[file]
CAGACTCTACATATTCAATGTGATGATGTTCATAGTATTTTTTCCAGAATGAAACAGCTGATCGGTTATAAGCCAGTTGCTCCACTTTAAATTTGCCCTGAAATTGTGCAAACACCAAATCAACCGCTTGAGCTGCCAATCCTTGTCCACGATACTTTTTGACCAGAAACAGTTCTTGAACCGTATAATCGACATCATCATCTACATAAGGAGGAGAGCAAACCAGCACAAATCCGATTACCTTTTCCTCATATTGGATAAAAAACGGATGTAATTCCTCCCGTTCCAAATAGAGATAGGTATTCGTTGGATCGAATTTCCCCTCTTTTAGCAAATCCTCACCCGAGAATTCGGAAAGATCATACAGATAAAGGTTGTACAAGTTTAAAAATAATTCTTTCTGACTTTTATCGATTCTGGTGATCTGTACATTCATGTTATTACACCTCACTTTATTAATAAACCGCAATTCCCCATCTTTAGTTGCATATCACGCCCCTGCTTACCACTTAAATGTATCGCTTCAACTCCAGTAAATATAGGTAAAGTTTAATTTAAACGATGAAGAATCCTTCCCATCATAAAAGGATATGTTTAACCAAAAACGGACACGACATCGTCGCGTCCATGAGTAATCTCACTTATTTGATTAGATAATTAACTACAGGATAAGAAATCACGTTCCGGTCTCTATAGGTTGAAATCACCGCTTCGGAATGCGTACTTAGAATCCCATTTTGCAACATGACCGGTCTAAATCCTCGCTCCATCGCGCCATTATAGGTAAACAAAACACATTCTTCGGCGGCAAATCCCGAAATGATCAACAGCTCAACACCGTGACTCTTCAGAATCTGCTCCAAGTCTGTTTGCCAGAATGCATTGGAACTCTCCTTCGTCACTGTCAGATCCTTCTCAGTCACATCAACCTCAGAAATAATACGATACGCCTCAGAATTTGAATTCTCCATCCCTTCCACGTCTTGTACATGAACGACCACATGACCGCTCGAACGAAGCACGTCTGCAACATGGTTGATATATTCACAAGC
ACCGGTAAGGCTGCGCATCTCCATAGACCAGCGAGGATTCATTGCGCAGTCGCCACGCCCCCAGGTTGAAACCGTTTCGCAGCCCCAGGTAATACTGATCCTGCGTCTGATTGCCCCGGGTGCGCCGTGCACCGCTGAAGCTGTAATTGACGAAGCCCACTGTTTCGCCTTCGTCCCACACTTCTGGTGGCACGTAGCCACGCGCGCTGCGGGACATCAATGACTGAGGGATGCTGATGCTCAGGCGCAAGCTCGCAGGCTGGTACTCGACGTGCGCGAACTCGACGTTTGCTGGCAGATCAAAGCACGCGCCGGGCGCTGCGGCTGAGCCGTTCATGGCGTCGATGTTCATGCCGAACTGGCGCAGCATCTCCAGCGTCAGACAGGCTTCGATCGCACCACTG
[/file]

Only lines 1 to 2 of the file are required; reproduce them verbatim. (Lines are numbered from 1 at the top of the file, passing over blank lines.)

CAGACTCTACATATTCAATGTGATGATGTTCATAGTATTTTTTCCAGAATGAAACAGCTGATCGGTTATAAGCCAGTTGCTCCACTTTAAATTTGCCCTGAAATTGTGCAAACACCAAATCAACCGCTTGAGCTGCCAATCCTTGTCCACGATACTTTTTGACCAGAAACAGTTCTTGAACCGTATAATCGACATCATCATCTACATAAGGAGGAGAGCAAACCAGCACAAATCCGATTACCTTTTCCTCATATTGGATAAAAAACGGATGTAATTCCTCCCGTTCCAAATAGAGATAGGTATTCGTTGGATCGAATTTCCCCTCTTTTAGCAAATCCTCACCCGAGAATTCGGAAAGATCATACAGATAAAGGTTGTACAAGTTTAAAAATAATTCTTTCTGACTTTTATCGATTCTGGTGATCTGTACATTCATGTTATTACACCTCACTTTATTAATAAACCGCAATTCCCCATCTTTAGTTGCATATCACGCCCCTGCTTACCACTTAAATGTATCGCTTCAACTCCAGTAAATATAGGTAAAGTTTAATTTAAACGATGAAGAATCCTTCCCATCATAAAAGGATATGTTTAACCAAAAACGGACACGACATCGTCGCGTCCATGAGTAATCTCACTTATTTGATTAGATAATTAACTACAGGATAAGAAATCACGTTCCGGTCTCTATAGGTTGAAATCACCGCTTCGGAATGCGTACTTAGAATCCCATTTTGCAACATGACCGGTCTAAATCCTCGCTCCATCGCGCCATTATAGGTAAACAAAACACATTCTTCGGCGGCAAATCCCGAAATGATCAACAGCTCAACACCGTGACTCTTCAGAATCTGCTCCAAGTCTGTTTGCCAGAATGCATTGGAACTCTCCTTCGTCACTGTCAGATCCTTCTCAGTCACATCAACCTCAGAAATAATACGATACGCCTCAGAATTTGAATTCTCCATCCCTTCCACGTCTTGTACATGAACGACCACATGACCGCTCGAACGAAGCACGTCTGCAACATGGTTGATATATTCACAAGC
ACCGGTAAGGCTGCGCATCTCCATAGACCAGCGAGGATTCATTGCGCAGTCGCCACGCCCCCAGGTTGAAACCGTTTCGCAGCCCCAGGTAATACTGATCCTGCGTCTGATTGCCCCGGGTGCGCCGTGCACCGCTGAAGCTGTAATTGACGAAGCCCACTGTTTCGCCTTCGTCCCACACTTCTGGTGGCACGTAGCCACGCGCGCTGCGGGACATCAATGACTGAGGGATGCTGATGCTCAGGCGCAAGCTCGCAGGCTGGTACTCGACGTGCGCGAACTCGACGTTTGCTGGCAGATCAAAGCACGCGCCGGGCGCTGCGGCTGAGCCGTTCATGGCGTCGATGTTCATGCCGAACTGGCGCAGCATCTCCAGCGTCAGACAGGCTTCGATCGCACCACTG